It may seem like second nature to most, but the legalities of ripping media from CDs and DVDs has been at the centre of a huge legal wrangle over the past twelve months.
The case took another turn recently when the ripping of CDs and other media for personal use was once again illegalised.
12 Months of legal-ripping is over
As recently as March 2014, changes were made to copyright law allowing users to take media such as music or films and copy them onto other forms of media (so long as it was for personal use). Technically then, if you were taking songs from an album and loading them onto your MP3 player, you were breaching copyright law. From the 1st June 2015 however, a three year legislative process finally ruled in favour of an amendment, and suddenly those ripping CDs, DVDs and ebooks for personal use were law-abiding members of society.
That law stood in place for little over a year. The High Court recently announced a U-tun on the amendment, and we will now once again be breaking the law should we “format shift” any music, ebooks or films without paying again.
The reason for the further change in legislation comes courtesy of sustained pressure from the industry- particularly that of Music. Several bodies from the industry, such as Basca, the Musicians’ Union and UK Music, took part in challenging the ruling, and even pressed for heavier restrictions to be placed. Under the previous ripping ban, exemptions were often made on educational grounds. Scenarios such as a student studying music, or a teacher playing a film to their class, wouldn’t be at the mercy of the copyright law. As the ban is reintroduced however, those exemptions have this time been ruled out.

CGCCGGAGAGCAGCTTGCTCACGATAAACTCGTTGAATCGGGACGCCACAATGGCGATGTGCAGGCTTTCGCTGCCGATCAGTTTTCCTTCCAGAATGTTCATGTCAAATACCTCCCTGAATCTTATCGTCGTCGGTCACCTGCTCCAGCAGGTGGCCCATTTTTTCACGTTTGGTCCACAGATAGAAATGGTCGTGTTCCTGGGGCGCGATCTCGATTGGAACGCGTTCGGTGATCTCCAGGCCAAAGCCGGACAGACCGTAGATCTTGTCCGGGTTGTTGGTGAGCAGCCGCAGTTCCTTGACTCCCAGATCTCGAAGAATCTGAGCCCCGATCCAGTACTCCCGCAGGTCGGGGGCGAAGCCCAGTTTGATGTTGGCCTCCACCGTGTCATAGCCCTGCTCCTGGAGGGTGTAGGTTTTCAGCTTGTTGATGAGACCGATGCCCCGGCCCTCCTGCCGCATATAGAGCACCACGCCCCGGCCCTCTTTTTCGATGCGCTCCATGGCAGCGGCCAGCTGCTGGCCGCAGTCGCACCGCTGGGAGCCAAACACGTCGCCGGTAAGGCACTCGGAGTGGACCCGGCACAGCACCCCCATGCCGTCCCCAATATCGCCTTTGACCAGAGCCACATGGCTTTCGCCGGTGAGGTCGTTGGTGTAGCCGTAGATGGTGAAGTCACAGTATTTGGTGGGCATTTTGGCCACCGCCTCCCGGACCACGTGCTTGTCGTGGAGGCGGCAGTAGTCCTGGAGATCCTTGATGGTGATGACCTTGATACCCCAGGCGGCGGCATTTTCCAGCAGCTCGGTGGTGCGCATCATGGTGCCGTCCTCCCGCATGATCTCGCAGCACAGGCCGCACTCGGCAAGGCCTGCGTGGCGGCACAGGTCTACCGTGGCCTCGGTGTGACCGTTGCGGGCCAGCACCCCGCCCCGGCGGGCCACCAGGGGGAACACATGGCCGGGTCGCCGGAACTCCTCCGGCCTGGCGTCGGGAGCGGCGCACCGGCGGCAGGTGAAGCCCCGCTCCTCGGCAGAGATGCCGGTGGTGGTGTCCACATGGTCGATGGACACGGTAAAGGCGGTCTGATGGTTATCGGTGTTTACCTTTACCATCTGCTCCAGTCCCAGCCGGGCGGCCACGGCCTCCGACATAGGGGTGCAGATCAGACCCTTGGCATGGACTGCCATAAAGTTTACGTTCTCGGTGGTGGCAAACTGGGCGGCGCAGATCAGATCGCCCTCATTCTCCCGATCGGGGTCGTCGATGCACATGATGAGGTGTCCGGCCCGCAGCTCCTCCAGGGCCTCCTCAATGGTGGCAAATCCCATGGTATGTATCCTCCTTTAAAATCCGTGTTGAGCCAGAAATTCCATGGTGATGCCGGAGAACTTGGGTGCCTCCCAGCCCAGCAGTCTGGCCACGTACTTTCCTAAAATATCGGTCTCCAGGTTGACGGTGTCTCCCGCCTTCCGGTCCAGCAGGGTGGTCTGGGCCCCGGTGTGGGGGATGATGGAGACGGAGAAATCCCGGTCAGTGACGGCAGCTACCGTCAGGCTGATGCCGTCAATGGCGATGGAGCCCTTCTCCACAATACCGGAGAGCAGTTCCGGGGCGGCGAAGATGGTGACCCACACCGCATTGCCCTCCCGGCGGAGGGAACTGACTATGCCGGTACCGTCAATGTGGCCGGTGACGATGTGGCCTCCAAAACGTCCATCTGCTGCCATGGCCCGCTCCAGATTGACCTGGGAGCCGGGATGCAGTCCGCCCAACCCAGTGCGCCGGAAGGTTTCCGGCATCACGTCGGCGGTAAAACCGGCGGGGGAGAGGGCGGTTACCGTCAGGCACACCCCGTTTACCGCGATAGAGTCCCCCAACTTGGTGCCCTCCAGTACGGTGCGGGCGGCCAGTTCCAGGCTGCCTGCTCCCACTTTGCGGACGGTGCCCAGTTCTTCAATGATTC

The reason for such industry pressure comes, they claim, on the back of £58 million revenue hole that is created by legalising format shifting. The industry argues that writers and artists are robbed of the income they deserve for their work and damages the industry as a whole. Initially, the industry called for compensation to be paid out in light of the legalisation of media ripping. Whilst many other European countries handed over the compensation (the rule is also under EU law), the UK government argued that their existing copyright law was already more restrictive, and that therefore made them exempt from any payments. Given that the law has now been overturned, it’s likely those copyright holders will be receiving some level of compensation before long.
Should I be worried?
So, should I be expecting the police to come charging through my door anytime soon? The short answer it no. Rather like when CD and DVD ripping was previously considered illegal, the authorities have little means to enforce the law in the real world. In reality, cases made against individuals who rip their albums and films for digital copy were extremely rare. The same is likely to remain the case today, and even the now absent exemptions are likely to make a return in the future. The ban has always been seen as little more than symbolic, so for now you can rest easy.